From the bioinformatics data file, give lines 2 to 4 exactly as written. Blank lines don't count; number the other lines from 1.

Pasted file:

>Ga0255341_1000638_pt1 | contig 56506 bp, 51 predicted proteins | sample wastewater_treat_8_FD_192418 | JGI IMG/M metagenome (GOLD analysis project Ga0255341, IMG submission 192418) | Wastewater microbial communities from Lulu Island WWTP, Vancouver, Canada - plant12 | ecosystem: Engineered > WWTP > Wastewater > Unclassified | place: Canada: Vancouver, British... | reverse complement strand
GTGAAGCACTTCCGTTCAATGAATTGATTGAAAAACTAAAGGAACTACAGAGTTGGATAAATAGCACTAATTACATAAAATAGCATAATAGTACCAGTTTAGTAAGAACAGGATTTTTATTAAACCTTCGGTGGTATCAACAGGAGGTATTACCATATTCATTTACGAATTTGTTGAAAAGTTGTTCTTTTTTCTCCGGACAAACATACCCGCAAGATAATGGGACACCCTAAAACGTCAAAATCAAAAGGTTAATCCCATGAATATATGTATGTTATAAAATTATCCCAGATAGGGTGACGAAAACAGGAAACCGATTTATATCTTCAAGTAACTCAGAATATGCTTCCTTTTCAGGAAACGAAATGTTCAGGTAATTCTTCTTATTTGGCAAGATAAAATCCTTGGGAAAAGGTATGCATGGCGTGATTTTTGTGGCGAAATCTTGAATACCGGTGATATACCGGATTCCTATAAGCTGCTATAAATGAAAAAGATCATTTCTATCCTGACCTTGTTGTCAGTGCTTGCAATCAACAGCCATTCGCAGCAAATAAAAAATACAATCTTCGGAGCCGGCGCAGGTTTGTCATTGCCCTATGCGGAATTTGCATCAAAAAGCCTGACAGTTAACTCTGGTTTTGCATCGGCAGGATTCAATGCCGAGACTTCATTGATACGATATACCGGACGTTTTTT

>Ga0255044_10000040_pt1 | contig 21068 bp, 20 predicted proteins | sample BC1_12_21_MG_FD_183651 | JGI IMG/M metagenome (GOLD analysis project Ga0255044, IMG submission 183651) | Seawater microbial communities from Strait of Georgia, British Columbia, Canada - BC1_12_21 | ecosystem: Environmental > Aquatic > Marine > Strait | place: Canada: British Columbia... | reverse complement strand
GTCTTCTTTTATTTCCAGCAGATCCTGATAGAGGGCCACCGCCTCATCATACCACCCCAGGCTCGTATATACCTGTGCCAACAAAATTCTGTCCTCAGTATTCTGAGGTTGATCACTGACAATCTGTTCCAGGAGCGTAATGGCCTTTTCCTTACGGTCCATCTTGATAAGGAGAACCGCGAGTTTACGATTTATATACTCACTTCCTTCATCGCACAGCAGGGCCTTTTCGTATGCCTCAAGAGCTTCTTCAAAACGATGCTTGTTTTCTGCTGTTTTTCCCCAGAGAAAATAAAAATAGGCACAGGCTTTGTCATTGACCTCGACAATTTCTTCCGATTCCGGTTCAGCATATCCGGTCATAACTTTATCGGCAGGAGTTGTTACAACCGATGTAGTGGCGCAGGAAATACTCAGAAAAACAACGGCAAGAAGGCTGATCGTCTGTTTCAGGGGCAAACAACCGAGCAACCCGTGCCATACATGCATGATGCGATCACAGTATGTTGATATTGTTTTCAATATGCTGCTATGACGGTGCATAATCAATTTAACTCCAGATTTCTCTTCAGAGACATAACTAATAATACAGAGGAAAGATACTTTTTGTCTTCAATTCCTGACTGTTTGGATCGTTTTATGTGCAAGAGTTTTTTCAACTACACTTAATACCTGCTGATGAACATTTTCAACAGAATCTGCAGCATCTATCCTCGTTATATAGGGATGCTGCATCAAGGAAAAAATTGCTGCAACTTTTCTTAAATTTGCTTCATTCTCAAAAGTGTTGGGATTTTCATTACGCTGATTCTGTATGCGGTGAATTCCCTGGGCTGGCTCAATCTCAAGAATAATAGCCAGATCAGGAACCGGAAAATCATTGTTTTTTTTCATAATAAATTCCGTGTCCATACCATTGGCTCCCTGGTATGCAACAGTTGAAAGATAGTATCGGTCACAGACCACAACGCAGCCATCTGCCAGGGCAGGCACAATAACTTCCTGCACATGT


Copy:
GTGAAGCACTTCCGTTCAATGAATTGATTGAAAAACTAAAGGAACTACAGAGTTGGATAAATAGCACTAATTACATAAAATAGCATAATAGTACCAGTTTAGTAAGAACAGGATTTTTATTAAACCTTCGGTGGTATCAACAGGAGGTATTACCATATTCATTTACGAATTTGTTGAAAAGTTGTTCTTTTTTCTCCGGACAAACATACCCGCAAGATAATGGGACACCCTAAAACGTCAAAATCAAAAGGTTAATCCCATGAATATATGTATGTTATAAAATTATCCCAGATAGGGTGACGAAAACAGGAAACCGATTTATATCTTCAAGTAACTCAGAATATGCTTCCTTTTCAGGAAACGAAATGTTCAGGTAATTCTTCTTATTTGGCAAGATAAAATCCTTGGGAAAAGGTATGCATGGCGTGATTTTTGTGGCGAAATCTTGAATACCGGTGATATACCGGATTCCTATAAGCTGCTATAAATGAAAAAGATCATTTCTATCCTGACCTTGTTGTCAGTGCTTGCAATCAACAGCCATTCGCAGCAAATAAAAAATACAATCTTCGGAGCCGGCGCAGGTTTGTCATTGCCCTATGCGGAATTTGCATCAAAAAGCCTGACAGTTAACTCTGGTTTTGCATCGGCAGGATTCAATGCCGAGACTTCATTGATACGATATACCGGACGTTTTTT

>Ga0255044_10000040_pt1 | contig 21068 bp, 20 predicted proteins | sample BC1_12_21_MG_FD_183651 | JGI IMG/M metagenome (GOLD analysis project Ga0255044, IMG submission 183651) | Seawater microbial communities from Strait of Georgia, British Columbia, Canada - BC1_12_21 | ecosystem: Environmental > Aquatic > Marine > Strait | place: Canada: British Columbia... | reverse complement strand
GTCTTCTTTTATTTCCAGCAGATCCTGATAGAGGGCCACCGCCTCATCATACCACCCCAGGCTCGTATATACCTGTGCCAACAAAATTCTGTCCTCAGTATTCTGAGGTTGATCACTGACAATCTGTTCCAGGAGCGTAATGGCCTTTTCCTTACGGTCCATCTTGATAAGGAGAACCGCGAGTTTACGATTTATATACTCACTTCCTTCATCGCACAGCAGGGCCTTTTCGTATGCCTCAAGAGCTTCTTCAAAACGATGCTTGTTTTCTGCTGTTTTTCCCCAGAGAAAATAAAAATAGGCACAGGCTTTGTCATTGACCTCGACAATTTCTTCCGATTCCGGTTCAGCATATCCGGTCATAACTTTATCGGCAGGAGTTGTTACAACCGATGTAGTGGCGCAGGAAATACTCAGAAAAACAACGGCAAGAAGGCTGATCGTCTGTTTCAGGGGCAAACAACCGAGCAACCCGTGCCATACATGCATGATGCGATCACAGTATGTTGATATTGTTTTCAATATGCTGCTATGACGGTGCATAATCAATTTAACTCCAGATTTCTCTTCAGAGACATAACTAATAATACAGAGGAAAGATACTTTTTGTCTTCAATTCCTGACTGTTTGGATCGTTTTATGTGCAAGAGTTTTTTCAACTACACTTAATACCTGCTGATGAACATTTTCAACAGAATCTGCAGCATCTATCCTCGTTATATAGGGATGCTGCATCAAGGAAAAAATTGCTGCAACTTTTCTTAAATTTGCTTCATTCTCAAAAGTGTTGGGATTTTCATTACGCTGATTCTGTATGCGGTGAATTCCCTGGGCTGGCTCAATCTCAAGAATAATAGCCAGATCAGGAACCGGAAAATCATTGTTTTTTTTCATAATAAATTCCGTGTCCATACCATTGGCTCCCTGGTATGCAACAGTTGAAAGATAGTATCGGTCACAGACCACAACGCAGCCATCTGCCAGGGCAGGCACAATAACTTCCTGCACATGT